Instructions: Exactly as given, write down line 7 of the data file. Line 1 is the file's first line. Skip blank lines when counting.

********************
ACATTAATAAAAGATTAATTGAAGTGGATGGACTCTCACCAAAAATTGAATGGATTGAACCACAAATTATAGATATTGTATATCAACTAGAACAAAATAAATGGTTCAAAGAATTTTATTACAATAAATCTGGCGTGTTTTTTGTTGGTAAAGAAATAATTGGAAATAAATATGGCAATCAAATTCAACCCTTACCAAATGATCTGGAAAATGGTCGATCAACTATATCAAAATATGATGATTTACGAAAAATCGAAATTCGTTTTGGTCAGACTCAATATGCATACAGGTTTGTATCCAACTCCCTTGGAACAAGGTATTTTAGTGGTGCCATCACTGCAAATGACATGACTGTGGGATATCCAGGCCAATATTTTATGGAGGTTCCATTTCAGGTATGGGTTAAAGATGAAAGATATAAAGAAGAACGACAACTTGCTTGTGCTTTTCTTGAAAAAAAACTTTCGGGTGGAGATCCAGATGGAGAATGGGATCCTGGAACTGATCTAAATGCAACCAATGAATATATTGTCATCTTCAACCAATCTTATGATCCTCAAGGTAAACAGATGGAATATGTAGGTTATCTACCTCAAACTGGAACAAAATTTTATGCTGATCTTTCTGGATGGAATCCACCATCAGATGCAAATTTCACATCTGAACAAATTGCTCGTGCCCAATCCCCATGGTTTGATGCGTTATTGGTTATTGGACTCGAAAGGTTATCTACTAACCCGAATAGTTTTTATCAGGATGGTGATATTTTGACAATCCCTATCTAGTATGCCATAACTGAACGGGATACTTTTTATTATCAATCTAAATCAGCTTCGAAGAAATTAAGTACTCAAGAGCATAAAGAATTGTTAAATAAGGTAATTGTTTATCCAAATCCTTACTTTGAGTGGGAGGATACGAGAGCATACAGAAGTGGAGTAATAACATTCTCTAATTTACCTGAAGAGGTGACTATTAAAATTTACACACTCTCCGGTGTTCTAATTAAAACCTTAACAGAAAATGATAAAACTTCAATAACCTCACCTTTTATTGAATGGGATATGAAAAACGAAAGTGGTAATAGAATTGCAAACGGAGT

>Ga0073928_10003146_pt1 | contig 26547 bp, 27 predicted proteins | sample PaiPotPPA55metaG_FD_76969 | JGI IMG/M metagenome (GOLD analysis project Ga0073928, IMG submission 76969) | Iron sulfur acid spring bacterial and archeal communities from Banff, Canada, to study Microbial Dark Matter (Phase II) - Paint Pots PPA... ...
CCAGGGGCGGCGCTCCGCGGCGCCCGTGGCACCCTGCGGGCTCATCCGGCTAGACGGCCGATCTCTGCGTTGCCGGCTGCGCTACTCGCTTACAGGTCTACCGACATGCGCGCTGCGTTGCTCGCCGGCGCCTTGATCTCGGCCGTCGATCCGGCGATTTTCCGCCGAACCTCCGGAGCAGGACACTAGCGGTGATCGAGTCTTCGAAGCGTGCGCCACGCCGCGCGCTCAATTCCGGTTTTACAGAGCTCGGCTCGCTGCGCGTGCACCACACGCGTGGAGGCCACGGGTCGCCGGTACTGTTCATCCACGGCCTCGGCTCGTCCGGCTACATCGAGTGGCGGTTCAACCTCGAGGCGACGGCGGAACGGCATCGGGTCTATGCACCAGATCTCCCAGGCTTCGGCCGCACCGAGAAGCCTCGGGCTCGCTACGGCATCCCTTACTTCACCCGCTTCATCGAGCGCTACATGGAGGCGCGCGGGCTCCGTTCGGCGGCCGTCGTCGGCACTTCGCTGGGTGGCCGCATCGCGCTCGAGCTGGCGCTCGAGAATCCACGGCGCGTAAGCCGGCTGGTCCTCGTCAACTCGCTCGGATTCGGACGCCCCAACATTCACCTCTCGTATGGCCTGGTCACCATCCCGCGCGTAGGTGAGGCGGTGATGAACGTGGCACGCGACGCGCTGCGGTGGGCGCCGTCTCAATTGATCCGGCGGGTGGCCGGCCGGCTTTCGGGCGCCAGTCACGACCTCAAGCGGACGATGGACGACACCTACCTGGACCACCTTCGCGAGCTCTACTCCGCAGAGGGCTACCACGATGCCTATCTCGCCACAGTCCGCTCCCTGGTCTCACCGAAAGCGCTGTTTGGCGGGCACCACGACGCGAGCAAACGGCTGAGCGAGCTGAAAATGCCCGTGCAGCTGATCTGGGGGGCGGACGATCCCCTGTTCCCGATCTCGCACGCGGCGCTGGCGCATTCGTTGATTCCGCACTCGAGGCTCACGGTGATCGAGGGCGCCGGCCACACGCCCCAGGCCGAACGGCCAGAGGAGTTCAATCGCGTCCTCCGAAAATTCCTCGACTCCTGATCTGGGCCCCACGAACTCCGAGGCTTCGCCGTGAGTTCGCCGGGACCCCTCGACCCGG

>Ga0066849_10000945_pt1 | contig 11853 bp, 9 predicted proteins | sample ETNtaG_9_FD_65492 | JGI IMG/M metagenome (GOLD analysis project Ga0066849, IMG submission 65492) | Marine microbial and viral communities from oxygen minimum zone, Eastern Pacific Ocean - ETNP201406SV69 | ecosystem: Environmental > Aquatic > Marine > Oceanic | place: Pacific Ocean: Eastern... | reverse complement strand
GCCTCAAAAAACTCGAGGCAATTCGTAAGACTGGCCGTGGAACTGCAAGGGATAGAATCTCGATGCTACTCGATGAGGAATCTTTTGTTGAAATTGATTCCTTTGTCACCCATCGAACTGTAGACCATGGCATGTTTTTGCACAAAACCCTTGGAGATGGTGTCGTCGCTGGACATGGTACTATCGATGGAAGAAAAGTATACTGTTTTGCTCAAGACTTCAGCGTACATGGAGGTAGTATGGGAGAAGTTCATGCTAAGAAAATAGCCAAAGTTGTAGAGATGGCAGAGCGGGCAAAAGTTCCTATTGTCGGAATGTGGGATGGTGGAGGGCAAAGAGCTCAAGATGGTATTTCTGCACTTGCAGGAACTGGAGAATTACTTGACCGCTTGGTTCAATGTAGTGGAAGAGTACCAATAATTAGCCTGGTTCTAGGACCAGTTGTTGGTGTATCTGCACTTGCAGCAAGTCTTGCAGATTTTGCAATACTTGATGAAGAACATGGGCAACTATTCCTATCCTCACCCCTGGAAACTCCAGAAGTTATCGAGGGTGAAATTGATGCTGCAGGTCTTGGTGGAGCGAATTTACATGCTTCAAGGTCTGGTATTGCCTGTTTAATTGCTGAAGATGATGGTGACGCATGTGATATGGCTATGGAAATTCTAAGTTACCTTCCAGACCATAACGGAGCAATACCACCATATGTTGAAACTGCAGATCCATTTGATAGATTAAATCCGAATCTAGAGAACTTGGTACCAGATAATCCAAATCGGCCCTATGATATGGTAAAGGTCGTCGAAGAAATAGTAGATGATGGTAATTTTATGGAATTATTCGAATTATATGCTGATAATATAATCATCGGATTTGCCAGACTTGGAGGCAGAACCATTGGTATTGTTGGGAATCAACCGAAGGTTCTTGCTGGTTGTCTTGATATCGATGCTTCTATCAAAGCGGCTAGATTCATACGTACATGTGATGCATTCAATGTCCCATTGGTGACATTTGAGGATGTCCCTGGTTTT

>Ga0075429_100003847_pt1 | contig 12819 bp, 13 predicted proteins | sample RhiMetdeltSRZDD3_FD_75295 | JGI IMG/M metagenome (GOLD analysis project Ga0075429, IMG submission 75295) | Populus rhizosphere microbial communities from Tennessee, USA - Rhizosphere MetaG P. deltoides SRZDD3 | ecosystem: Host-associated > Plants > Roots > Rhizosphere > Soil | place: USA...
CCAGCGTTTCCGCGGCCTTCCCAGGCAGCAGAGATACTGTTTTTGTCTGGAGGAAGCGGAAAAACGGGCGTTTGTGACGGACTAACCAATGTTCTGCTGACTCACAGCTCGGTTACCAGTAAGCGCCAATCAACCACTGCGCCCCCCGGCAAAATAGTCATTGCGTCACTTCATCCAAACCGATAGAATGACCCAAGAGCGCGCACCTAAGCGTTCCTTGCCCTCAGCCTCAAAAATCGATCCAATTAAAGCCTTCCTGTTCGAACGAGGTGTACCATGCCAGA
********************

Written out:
CCAGCGTTTCCGCGGCCTTCCCAGGCAGCAGAGATACTGTTTTTGTCTGGAGGAAGCGGAAAAACGGGCGTTTGTGACGGACTAACCAATGTTCTGCTGACTCACAGCTCGGTTACCAGTAAGCGCCAATCAACCACTGCGCCCCCCGGCAAAATAGTCATTGCGTCACTTCATCCAAACCGATAGAATGACCCAAGAGCGCGCACCTAAGCGTTCCTTGCCCTCAGCCTCAAAAATCGATCCAATTAAAGCCTTCCTGTTCGAACGAGGTGTACCATGCCAGA